School governing boards operate as entities completely independent of any ESP, individuals compensated by an ESP are prohibited from serving as voting members on such boards, and existing and potential conflicts of interest between the two entities are required to be disclosed and explained in the charter application.
No
10E
Provides that charter school governing boards must have access to ESP records necessary to oversee the ESP contract.
No
10F
An ESP must annually provide information to its charter school governing board on how that ESP spends public funding it receives when the ESP is performing a public function under applicable state law.
Yes
10G
Requires that similar criminal history record checks and fingerprinting requirements applicable to other public schools shall also be mandatory for on-site employees of ESPs who regularly come into contact with students.

Are the schools fiscally and legally autonomous with independent charter school boards?

Maine law states that all charter schools are to be governed by a board that is independent of a school administrative unit and has autonomy over key decisions including finance, personnel, scheduling, curriculum, and instruction.

Subcomponents

Key
Yes
Some
No
Yes
11A
Fiscally autonomous schools (e.g., schools have clear statutory authority to receive and disburse funds; incur debt; and pledge, assign, or encumber assets as collateral).
Yes
11B
Legally autonomous schools (e.g., schools have clear statutory authority to enter into contracts and leases, sue and be sued in their own names, and acquire real property).
Yes
11C
Independent school governing boards created specifically to govern their charter schools.

Are there clear student enrollment and lottery procedures?

Maine law provides that charter schools are open to any state resident as well as to residents outside of the state if space is available. According to the law, a public charter school may not discriminate on the basis of race, ethnicity, national origin, religion, gender, sexual orientation, income level, disabling condition, proficiency in the English language or academic or athletic ability, except that nothing in the law may be construed to limit the formation of a public charter school that is dedicated to focusing education services on at-risk pupils, students with disabilities, and students who pose such severe disciplinary problems that they warrant a specific education program.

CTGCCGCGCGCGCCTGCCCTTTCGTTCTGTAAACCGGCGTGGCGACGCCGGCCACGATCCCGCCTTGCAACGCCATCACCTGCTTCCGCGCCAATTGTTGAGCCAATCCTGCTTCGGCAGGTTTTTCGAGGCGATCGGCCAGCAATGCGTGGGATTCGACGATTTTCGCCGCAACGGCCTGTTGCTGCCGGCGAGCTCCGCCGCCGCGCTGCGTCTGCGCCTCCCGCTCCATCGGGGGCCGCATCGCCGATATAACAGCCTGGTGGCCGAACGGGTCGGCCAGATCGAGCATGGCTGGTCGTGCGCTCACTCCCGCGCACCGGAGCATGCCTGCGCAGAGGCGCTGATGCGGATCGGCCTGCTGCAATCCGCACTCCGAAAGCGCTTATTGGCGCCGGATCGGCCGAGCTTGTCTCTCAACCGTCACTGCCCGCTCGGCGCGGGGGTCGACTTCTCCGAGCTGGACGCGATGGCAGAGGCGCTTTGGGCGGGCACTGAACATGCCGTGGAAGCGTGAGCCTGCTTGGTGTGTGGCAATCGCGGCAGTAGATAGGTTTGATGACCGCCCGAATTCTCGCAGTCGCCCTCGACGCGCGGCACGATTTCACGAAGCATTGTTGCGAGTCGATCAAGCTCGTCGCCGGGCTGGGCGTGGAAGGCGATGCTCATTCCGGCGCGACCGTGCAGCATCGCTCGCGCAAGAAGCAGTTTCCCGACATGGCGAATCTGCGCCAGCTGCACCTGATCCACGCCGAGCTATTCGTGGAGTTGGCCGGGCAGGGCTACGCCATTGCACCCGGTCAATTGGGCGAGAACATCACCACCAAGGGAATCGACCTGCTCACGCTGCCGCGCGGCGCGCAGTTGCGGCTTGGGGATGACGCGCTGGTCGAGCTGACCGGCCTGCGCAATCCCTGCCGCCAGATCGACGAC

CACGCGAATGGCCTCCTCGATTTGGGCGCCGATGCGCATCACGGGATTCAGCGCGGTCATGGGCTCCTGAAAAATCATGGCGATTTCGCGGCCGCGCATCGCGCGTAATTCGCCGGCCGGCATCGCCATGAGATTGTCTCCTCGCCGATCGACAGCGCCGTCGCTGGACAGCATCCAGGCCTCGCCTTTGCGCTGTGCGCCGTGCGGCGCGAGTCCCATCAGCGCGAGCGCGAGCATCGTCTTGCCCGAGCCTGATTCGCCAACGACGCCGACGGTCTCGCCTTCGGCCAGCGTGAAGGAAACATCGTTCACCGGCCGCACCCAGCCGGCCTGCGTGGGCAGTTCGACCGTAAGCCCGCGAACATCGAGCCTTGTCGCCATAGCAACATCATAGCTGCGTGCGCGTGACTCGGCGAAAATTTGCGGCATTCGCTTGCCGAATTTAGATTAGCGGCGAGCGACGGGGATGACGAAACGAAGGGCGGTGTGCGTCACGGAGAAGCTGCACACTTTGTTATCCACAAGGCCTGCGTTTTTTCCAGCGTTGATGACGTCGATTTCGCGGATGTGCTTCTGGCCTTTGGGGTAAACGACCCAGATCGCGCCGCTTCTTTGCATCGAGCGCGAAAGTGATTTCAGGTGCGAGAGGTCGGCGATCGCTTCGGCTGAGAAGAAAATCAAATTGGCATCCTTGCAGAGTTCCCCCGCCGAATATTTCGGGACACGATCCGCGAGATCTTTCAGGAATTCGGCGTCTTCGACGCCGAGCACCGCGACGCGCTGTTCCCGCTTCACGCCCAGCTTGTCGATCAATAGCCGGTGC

The law requires that enrollment preferences must be provided to previously enrolled students within conversions, prior year students within chartered schools, and siblings of students enrolled at a charter school. The law allows schools to give preferences to the children of charter school founders, board members, and full-time staff, not exceeding 10% of the school’s total student population.
Maine law provides that if capacity is insufficient to enroll all students who wish to attend the school, the public charter school must select students through a random selection process.

Subcomponents

Key
Yes
Some
No
Yes
12A
Open enrollment to any student in the state.
Yes
12B
Anti-discrimination provisions regarding admissions.
Yes
12C
Required enrollment preferences for previously enrolled students within conversions and for prior-year students within charter schools.
Yes
12D
Lottery requirements.

Is there automatic exemption from many state and district laws and regulations?

Maine law provides that charter schools are automatically exempt from all statutes and rules other than those stated in the charter school law.
Maine law provides that teachers must comply with federal regulations regarding teacher qualifications and that full-time teachers must either hold an appropriate teaching certificate or become certified within three years except for those with an advanced degree, professional certification, or unique expertise or experience in the curricular area in which they teach.

Subcomponents

Key
Yes
Some
No
Yes
13A
Exemptions from all laws, except those covering health, safety, civil rights, student accountability, employee criminal history checks, open meetings, freedom of information, and generally accepted accounting principles.